...so it's a kind of Lunar Orbit Rendezvous With Multiple Launches (not sure what its official name is, probably something as pithy as "Skycrane" was). Certainly not unambiguously any one of the main types considered for Apollo/in this comic. 09:17, 21 March 2024 (UTC)
So it's both an earth orbit rendezvous and a lunar orbit rendezvous? -- 07:15, 22 March 2024 (UTC)
Depends on how you define the SpaceX contribution (in the current plan.
  • In Earth Orbit, there is due to be unmanned refuelling of the Lunar Starship from 'normal' Starships, which is a sort of EOR, I suppose.
    • But the Apollo EOR would have been basicically building up small bits, assembling 'a Moon rocket' in space that could avoid the LOR rendezvousing but was too big to launch in one go. The Saturn V helped there, in becoming good enough at lifting to not need the EOR stage, along with other mission refinements.
  • Lunar Starship and Orion capsule (and, later, other items, including the Lunar Gateway) meet up in Lunar Orbit prior to any landing, fulfiling a "multiple rocket LOR" hybrid, one could say.
    • The equivalent phase for Apollo was the 'pointy bit' command module temporarily disconnecting from the lunar lander (stowed behind it in the same rocket) and reconnecting nose-to-nose (or nose to head?), but it wasn't really a full rendezvous, just a reconfiguration of bits already floating around together. And this happened on the way between Earth and Moon, anyway, so isn't in either Lunar or Earth orbit. Could have been either, but it just happens in a 'quiet' bit of the mission profile, and probably they also needed the TLI burn to happen before they started messing around 'unpacking' the LM from its shroud, etc.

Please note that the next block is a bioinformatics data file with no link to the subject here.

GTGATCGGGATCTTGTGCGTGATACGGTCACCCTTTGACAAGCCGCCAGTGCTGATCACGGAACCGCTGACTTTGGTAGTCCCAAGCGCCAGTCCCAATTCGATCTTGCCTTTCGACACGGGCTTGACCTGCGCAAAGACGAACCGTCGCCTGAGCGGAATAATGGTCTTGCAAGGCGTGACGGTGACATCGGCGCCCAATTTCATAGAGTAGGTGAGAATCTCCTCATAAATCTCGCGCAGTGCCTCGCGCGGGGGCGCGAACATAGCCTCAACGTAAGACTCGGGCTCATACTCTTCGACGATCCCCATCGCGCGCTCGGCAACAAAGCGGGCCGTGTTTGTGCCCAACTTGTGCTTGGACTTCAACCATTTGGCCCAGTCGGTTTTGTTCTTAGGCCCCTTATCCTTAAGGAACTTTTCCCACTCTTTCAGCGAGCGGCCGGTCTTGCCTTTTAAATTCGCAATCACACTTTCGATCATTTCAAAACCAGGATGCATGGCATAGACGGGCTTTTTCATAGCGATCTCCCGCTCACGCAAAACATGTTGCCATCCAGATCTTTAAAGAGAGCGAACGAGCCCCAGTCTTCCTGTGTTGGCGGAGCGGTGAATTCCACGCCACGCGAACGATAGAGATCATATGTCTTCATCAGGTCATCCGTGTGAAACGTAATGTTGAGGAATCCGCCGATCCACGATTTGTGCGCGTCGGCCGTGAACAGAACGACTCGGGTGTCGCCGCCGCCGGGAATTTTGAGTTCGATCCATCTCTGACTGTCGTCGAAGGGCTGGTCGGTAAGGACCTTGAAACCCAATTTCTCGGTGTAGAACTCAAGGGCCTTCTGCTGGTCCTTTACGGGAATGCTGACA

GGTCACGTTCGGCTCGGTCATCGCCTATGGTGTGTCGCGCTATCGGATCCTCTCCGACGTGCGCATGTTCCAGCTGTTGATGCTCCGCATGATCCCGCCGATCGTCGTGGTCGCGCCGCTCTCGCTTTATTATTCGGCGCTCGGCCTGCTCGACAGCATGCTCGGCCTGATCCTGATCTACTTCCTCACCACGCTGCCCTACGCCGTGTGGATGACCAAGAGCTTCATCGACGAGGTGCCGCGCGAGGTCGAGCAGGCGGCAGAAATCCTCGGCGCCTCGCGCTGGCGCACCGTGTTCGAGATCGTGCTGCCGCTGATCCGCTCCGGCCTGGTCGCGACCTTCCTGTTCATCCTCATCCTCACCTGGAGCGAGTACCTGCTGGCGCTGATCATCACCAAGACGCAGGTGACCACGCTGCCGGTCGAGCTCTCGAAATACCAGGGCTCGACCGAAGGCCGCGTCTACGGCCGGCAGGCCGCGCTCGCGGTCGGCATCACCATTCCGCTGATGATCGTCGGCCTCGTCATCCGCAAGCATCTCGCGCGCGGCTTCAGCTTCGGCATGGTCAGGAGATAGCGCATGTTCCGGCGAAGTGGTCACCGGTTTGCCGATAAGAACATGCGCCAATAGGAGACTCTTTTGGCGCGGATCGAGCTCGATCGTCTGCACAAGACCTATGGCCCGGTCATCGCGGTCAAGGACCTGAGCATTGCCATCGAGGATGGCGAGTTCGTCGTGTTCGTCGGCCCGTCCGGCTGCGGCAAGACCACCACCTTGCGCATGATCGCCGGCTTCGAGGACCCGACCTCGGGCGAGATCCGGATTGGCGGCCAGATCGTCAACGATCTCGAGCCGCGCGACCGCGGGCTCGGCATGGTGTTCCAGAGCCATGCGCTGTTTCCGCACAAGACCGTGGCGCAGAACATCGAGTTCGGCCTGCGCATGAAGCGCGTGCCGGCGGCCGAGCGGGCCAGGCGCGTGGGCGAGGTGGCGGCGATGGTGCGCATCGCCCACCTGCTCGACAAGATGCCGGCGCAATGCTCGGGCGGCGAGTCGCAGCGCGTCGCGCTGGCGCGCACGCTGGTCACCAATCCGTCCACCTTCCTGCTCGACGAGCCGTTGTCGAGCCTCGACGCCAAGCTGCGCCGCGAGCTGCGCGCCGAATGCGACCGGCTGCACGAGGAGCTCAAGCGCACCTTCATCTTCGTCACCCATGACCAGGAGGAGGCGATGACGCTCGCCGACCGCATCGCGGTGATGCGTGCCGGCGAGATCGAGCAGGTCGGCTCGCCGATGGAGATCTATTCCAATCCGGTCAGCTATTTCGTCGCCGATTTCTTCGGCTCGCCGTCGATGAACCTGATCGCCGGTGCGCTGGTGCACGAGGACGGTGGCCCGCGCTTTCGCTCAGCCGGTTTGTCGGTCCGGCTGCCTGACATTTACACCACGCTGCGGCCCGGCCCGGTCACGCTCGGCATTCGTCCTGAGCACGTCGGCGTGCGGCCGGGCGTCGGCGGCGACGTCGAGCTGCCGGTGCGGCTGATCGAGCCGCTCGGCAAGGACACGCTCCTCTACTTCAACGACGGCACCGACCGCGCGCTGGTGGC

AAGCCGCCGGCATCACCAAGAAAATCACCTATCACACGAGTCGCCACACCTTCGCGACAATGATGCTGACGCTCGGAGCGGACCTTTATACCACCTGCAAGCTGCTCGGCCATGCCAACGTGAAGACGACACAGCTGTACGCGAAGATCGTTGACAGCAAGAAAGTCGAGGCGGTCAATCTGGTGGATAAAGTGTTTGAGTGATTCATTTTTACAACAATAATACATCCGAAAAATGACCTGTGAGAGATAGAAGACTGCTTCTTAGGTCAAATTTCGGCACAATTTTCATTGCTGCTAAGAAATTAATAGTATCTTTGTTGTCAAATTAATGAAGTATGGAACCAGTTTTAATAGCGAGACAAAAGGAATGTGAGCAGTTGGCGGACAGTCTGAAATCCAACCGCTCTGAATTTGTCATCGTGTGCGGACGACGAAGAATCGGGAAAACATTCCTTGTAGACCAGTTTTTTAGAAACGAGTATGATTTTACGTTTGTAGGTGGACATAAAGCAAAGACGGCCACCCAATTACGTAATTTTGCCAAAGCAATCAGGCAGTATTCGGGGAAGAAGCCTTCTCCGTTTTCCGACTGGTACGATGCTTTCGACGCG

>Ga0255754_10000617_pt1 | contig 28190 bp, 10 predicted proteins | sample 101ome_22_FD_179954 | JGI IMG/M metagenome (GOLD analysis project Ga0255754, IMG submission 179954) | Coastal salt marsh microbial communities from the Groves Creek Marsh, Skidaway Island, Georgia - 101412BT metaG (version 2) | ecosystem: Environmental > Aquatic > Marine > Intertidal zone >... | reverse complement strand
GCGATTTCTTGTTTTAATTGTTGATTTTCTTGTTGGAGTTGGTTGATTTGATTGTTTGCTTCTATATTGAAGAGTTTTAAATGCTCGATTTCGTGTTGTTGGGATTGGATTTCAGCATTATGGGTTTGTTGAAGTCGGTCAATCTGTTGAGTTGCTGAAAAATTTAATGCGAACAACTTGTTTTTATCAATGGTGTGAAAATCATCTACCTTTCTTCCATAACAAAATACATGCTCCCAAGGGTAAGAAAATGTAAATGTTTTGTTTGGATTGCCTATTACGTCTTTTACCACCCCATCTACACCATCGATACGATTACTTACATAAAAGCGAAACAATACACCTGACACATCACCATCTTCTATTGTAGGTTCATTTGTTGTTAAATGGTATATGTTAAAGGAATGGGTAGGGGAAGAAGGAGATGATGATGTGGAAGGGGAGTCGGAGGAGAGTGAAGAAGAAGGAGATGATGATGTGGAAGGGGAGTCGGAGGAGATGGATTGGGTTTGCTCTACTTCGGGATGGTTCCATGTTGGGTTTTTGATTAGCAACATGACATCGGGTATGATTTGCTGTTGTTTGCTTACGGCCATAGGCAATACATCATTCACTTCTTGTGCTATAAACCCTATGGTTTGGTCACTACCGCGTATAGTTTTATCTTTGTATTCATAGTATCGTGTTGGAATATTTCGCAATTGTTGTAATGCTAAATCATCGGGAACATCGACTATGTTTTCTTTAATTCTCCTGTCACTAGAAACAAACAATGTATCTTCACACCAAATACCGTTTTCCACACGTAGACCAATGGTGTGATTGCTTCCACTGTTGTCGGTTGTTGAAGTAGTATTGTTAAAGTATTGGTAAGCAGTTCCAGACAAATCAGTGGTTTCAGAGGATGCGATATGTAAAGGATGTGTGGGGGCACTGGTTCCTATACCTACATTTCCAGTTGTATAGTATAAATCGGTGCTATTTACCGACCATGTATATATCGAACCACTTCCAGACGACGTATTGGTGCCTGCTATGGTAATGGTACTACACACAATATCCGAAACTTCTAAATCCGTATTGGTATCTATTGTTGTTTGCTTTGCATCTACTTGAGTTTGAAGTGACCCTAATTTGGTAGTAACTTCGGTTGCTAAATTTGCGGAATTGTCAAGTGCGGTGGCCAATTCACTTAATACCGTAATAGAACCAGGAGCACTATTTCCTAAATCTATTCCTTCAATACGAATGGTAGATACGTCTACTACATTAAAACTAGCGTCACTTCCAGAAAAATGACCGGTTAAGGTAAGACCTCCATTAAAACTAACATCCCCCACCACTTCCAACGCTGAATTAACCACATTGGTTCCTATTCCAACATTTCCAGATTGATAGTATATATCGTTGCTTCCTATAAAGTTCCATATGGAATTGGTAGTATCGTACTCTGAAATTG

• Lunar Starship then goes down to land on the Moon (hopefully) mirroring Apollo's LM separating from the CM
    • But none of the plans ever refer to any undocking stages, by name. Even the Direct Launch approach would probably require disconecting from bits of the rocket stack that they'd discard, at various points, rather than the Single-Stage-To-Moon-And-Back of the Tintin rocket and other popular SF versions of the era.
  • LS then LORs with Orion (again, hopefully!), as that Starship model isn't going to be useful in getting back down to Earth. It'll perhaps be left for use by the next Orion to arrive (and maybe they'll get more fuel to it), if everything goes to plan.
    • This is the LOR bit that the used Apollo profile really refers to, because ascent-stage of the lander had to meet up again with the command module in order to return home. Again, this lander was not set up to get the crew back to Earth (no use carrying heat-shields/etc down to the Moon and back if you didn't have to...), though most bits of landers were either left on the Moon (descent stages) or crashed back into it (ascent stages, once the crew had transfered back), without any plans for re-use by later missions.
  • Pretty much every plan (past and current) has whatever kind (and state) of vehicle that departs the Moon then coming straight back into the re-entry (though discarding the last bit of rocketry below the capsule might still be required).
    • It's possible that future missions will add a post-landing EOR (or similar), perhaps so that Orion's successor can be a reusable ferry back and forth between Earth orbit (ISS/whatever) and Moon orbit (Lunar Gateway/etc) and not need the capsule heat-shield/parachutes, instead crews can hitch rides up/down on Crew Dragons or similar HLSs.
Perhaps let's call the Artemis plan something like Multiple Rocket Earth Orbit Refueling Lunar Orbit Rendezvous/Reusable Rockets (MREORLOR/RR, but only cats can pronounce that properly). 11:43, 22 March 2024 (UTC)